I wasn't aware of the power of my body for a long time, it was just a body; until I understood the impact it had on people, mainly men. Because I always had to adapt, I have always been a great chameleon, I had this saying, "You are not the one who made me so you won't be the one to finish me" and like this, I started to build my confidence and stand up to bullies, all kind, at every level. I even have the skill to make people like me when they don't at first glance, they become a challenge and I make my mission to change their false perception of "people like me". At some point in my life I decided that I will become a leader and not a follower so I fought malicious authorities, always in a subtle way. I am not for "the an eye for an eye" option but I do not let bullies win, ever.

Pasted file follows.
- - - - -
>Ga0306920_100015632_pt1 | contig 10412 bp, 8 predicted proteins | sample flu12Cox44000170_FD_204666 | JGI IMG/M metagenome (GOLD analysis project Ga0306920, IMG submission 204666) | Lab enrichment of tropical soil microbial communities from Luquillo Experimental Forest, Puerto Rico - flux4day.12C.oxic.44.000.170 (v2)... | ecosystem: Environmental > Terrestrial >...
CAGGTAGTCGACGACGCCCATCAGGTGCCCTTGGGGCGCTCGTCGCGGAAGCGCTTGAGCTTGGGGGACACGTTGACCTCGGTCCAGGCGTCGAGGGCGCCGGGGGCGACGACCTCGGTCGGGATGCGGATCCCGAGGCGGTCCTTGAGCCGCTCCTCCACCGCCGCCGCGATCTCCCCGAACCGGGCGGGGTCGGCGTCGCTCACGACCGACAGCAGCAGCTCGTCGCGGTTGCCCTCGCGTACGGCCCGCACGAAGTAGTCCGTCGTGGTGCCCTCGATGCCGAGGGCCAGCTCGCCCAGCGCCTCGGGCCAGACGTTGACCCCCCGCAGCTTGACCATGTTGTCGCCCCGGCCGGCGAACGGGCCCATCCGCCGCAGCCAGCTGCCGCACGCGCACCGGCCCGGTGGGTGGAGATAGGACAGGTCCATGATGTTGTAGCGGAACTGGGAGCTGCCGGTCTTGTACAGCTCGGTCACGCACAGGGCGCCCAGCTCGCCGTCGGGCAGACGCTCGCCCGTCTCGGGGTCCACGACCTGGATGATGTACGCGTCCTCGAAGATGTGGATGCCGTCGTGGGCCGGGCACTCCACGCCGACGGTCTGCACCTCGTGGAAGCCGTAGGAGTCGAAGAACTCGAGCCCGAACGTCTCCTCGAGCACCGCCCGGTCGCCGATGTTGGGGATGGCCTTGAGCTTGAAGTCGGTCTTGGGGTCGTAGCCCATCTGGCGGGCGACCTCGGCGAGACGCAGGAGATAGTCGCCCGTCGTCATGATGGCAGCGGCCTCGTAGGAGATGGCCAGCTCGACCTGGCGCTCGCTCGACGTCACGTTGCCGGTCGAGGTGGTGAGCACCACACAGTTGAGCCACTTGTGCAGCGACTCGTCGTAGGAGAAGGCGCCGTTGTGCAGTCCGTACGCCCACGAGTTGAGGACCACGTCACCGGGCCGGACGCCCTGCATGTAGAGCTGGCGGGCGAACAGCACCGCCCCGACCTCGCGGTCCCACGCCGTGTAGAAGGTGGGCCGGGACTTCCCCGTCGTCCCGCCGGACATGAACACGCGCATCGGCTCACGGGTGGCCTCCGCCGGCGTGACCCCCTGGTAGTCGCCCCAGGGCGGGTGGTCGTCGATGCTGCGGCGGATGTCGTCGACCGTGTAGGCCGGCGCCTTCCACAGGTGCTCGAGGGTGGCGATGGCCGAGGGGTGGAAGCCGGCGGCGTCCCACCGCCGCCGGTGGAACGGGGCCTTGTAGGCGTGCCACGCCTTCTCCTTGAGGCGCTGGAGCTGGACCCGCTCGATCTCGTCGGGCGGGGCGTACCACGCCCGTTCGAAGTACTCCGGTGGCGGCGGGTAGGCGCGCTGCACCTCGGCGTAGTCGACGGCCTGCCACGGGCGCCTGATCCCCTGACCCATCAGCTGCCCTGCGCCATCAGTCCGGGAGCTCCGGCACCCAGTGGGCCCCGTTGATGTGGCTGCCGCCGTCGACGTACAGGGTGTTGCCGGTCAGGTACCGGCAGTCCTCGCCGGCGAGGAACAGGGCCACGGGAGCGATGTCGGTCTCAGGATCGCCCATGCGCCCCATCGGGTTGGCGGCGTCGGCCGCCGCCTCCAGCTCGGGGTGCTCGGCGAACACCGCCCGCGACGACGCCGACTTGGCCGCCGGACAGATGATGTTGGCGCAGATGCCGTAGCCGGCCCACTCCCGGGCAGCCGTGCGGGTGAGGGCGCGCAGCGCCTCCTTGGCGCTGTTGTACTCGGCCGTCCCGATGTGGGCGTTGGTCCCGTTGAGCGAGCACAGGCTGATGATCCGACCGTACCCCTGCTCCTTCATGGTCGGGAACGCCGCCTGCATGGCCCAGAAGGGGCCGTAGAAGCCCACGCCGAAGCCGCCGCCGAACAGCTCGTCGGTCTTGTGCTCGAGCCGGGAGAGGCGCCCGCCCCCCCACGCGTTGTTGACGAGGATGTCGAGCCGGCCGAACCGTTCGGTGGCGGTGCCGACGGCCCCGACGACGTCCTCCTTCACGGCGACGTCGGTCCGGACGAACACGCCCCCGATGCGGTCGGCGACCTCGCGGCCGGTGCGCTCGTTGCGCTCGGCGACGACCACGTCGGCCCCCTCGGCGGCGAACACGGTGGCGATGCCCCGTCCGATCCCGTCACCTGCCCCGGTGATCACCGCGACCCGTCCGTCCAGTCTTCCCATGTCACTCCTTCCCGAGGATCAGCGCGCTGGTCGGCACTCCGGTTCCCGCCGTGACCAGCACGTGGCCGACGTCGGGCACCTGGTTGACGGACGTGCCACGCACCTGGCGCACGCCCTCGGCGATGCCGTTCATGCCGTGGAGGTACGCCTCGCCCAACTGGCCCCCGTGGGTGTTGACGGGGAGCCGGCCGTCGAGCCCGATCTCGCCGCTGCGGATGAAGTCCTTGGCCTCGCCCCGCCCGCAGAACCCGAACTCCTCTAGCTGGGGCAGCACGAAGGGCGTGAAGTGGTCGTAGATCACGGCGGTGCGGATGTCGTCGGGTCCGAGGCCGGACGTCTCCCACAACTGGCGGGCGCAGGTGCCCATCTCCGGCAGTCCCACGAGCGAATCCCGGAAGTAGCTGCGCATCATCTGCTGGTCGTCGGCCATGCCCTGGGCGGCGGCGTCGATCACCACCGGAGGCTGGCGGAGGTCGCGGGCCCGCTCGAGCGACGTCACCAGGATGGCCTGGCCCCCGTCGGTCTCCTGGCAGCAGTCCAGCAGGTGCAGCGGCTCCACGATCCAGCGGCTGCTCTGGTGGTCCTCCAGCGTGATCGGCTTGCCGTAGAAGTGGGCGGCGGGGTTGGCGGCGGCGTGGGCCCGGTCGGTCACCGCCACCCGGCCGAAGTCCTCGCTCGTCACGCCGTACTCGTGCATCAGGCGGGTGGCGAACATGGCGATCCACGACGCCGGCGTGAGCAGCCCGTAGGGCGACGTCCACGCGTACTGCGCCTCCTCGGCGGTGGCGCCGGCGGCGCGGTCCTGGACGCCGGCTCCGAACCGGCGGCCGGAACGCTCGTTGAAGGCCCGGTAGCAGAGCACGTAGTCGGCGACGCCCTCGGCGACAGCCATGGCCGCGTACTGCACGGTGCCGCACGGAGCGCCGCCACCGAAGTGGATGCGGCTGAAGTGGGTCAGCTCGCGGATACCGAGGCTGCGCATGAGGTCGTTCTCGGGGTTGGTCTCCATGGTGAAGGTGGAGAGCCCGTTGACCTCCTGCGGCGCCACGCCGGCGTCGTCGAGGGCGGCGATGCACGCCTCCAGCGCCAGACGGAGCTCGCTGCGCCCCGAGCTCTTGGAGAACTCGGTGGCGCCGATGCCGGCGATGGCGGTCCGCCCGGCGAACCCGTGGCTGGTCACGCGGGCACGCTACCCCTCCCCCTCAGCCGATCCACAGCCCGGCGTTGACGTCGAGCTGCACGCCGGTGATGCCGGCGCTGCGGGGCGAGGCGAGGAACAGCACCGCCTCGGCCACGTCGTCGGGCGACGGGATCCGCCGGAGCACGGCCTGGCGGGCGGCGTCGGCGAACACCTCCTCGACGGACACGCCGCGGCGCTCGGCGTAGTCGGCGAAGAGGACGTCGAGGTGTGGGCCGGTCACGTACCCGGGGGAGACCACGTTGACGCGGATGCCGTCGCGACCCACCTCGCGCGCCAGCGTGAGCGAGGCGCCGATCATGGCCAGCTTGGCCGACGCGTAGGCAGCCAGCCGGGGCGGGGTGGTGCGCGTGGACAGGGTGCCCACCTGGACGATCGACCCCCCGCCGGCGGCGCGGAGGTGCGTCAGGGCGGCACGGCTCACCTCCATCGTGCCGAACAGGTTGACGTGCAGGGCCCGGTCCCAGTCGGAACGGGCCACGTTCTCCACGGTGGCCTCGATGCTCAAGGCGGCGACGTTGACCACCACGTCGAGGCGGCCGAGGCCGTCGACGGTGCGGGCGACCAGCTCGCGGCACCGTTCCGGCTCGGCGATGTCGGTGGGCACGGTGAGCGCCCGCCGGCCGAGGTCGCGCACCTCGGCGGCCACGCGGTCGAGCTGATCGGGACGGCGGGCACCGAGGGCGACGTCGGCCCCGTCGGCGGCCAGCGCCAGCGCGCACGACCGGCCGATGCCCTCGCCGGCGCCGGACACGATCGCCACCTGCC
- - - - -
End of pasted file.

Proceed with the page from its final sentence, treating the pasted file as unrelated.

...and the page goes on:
I was a tomboy for a long time. I became a "woman" in my thirties. I was a tomboy because I was always with my brothers throughout my childhood. I did not relate to my mother or my older sister, I rejected everything feminine aspects of myself because I did not want to have anything in common with them. They rejected me at birth, it was my way of fighting back. Very ironic as I physically look like both of them. I even remember thinking that it would have been easier for me to be a boy, maybe I wouldn't have been abused so much, now I know it is not true but I used to think that men were stronger, not true either. So, like a lot of young girls I used to wear very loose clothes that would cover all my curves, better for skateboarding anyway. I was always with my brother José back in those days and I related to him only, so it was normal to dress like him. We used to swap clothes, we had the same tastes and the same dream brands: Levi's, Vans, Converse, Bomber jacket, JM Weston, nothing very feminine but I loved it and felt great and protected. We didn't have much but we had taste and that stayed with me, I don't spend that much on clothes but when I buy something I know how to make it count and last.